The Adventures of Tom Sawyer

by: Mark Twain

Chapters 30–32

Tom’s dramatic nature and active imagination have made him terribly afraid of Injun Joe, but we have every reason to believe that Injun Joe may be more afraid than Tom. Tom’s explanation for Injun Joe’s flight from him in the cave is that Injun Joe didn’t recognize him. Tom is convinced that Injun Joe wants to kill him for having testified at his trial, but it is likely that Injun Joe really doesn’t care too much about Tom. Rather, Injun Joe seems more concerned about his own fate.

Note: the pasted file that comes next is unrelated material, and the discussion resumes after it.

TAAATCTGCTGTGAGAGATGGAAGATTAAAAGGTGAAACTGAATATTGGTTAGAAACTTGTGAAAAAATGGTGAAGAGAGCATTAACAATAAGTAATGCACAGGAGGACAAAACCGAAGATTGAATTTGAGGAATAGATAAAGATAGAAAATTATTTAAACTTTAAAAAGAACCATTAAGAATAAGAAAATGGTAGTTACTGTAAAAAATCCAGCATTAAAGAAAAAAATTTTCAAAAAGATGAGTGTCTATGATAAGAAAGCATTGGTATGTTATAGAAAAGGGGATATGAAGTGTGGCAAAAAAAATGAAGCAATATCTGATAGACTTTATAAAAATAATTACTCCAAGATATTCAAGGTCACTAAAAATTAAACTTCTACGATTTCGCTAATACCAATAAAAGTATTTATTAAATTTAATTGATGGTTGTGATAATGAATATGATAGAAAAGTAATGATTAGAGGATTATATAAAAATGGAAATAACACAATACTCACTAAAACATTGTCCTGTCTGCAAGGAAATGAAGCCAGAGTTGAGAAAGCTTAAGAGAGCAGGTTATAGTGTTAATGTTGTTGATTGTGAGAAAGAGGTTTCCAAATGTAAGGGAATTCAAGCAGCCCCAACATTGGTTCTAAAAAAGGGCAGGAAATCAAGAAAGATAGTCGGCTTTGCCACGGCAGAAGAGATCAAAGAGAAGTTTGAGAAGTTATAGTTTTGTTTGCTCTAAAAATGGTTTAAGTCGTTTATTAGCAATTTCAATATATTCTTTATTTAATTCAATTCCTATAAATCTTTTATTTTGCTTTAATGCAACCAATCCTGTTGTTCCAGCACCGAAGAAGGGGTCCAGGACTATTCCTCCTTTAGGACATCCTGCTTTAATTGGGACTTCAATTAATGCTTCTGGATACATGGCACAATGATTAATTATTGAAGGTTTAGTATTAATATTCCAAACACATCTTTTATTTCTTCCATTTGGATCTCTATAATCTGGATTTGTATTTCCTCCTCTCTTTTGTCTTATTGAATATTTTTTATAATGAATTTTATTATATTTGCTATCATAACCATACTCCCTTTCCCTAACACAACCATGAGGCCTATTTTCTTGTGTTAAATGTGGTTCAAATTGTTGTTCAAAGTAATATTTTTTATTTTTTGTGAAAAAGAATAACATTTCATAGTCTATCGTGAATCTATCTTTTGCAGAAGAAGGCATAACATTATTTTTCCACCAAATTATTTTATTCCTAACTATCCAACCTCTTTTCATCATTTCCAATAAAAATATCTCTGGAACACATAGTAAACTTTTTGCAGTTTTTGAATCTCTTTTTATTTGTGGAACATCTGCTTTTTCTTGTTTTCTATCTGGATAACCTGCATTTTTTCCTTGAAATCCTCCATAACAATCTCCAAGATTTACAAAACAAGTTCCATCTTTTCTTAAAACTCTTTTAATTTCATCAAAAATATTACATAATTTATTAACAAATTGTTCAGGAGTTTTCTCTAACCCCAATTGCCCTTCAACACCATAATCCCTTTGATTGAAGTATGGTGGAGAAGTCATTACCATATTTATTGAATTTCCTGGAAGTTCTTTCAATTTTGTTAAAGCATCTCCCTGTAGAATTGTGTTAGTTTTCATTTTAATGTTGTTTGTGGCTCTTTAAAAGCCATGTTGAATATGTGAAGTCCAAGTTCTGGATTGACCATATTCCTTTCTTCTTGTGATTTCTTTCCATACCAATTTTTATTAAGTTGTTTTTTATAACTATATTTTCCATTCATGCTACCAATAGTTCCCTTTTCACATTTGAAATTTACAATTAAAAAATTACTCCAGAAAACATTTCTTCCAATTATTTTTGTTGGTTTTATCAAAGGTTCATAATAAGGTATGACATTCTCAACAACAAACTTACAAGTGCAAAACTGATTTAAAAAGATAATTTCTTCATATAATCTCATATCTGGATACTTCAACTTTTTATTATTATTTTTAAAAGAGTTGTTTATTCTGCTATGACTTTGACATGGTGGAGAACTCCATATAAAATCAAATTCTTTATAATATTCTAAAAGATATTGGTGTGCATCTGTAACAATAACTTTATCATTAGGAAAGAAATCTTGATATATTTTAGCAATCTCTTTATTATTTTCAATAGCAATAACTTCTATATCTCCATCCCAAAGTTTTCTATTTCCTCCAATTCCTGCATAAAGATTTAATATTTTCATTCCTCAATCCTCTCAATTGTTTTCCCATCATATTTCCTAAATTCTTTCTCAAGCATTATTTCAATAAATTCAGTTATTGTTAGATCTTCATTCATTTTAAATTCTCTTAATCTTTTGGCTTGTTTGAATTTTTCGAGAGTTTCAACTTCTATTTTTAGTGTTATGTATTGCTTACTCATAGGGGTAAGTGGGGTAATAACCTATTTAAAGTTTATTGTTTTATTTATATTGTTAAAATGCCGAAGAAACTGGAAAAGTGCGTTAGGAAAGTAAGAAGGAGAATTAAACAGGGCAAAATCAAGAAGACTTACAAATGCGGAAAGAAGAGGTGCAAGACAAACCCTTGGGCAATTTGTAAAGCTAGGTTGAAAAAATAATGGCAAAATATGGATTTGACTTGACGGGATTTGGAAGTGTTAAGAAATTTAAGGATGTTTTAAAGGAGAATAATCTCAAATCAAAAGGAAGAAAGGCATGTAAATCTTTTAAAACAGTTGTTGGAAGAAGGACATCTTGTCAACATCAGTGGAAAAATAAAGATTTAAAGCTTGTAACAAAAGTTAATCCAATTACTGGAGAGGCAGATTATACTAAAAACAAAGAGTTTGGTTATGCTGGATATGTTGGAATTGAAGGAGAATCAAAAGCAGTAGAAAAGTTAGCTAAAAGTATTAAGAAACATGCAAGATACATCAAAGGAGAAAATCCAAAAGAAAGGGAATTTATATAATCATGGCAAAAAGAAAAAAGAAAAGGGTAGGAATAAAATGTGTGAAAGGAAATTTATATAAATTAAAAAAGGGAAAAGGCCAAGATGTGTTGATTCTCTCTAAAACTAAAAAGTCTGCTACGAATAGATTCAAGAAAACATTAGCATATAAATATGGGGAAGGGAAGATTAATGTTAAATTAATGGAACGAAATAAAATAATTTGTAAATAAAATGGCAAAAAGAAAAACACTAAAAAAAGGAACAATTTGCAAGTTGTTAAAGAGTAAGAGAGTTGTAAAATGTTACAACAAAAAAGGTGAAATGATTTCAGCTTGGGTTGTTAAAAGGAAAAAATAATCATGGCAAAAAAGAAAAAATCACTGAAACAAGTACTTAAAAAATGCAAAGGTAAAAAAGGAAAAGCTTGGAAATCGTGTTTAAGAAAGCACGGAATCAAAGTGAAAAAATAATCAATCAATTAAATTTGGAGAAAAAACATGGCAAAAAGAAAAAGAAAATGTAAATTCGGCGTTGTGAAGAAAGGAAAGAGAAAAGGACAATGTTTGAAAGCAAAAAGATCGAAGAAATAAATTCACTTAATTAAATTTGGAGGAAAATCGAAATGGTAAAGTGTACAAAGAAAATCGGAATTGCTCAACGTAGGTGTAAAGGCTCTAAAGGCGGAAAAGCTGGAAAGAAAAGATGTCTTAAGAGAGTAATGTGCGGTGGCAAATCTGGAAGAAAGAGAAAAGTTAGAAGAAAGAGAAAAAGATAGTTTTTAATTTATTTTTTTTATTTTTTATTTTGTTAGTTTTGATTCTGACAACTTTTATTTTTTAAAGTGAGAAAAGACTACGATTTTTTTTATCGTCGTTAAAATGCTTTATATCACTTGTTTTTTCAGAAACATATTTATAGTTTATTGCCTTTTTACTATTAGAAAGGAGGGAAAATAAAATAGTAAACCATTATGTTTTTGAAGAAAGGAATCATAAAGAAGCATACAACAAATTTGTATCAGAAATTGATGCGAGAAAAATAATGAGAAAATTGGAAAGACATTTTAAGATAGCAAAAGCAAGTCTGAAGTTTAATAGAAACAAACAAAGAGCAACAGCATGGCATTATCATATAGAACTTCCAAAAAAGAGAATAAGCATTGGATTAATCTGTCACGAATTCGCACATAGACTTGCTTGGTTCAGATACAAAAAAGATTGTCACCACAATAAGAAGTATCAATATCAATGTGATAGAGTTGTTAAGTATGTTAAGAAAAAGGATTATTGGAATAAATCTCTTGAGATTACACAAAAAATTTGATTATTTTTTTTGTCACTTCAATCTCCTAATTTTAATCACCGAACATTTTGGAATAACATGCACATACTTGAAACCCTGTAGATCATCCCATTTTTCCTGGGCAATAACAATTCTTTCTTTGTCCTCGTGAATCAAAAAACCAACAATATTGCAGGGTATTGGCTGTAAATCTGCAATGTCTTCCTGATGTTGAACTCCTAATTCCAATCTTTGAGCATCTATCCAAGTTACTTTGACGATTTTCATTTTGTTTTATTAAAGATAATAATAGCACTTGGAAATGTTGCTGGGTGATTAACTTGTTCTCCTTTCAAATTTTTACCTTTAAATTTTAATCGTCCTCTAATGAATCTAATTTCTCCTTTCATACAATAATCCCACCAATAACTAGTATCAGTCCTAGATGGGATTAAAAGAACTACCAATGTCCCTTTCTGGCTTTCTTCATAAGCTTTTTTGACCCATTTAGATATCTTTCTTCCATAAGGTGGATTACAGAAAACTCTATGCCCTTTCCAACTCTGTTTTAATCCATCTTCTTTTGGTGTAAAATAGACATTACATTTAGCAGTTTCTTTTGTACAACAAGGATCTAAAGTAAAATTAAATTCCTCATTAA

Although Twain relates Tom and Becky’s three days in the cave from the points of view of Tom and Becky, he depicts their climactic escape from the cave from the point of view of the townspeople, who have been suffering while searching for three days. When Tom and Becky return, the town explodes in celebration, in a manner that parallels the boys’ return from Jackson’s Island earlier in the novel. In both cases, the town believes Tom to be dead, and in both cases, we see the children’s reappearance through the eyes of the community—the angle from which the suspense is greatest.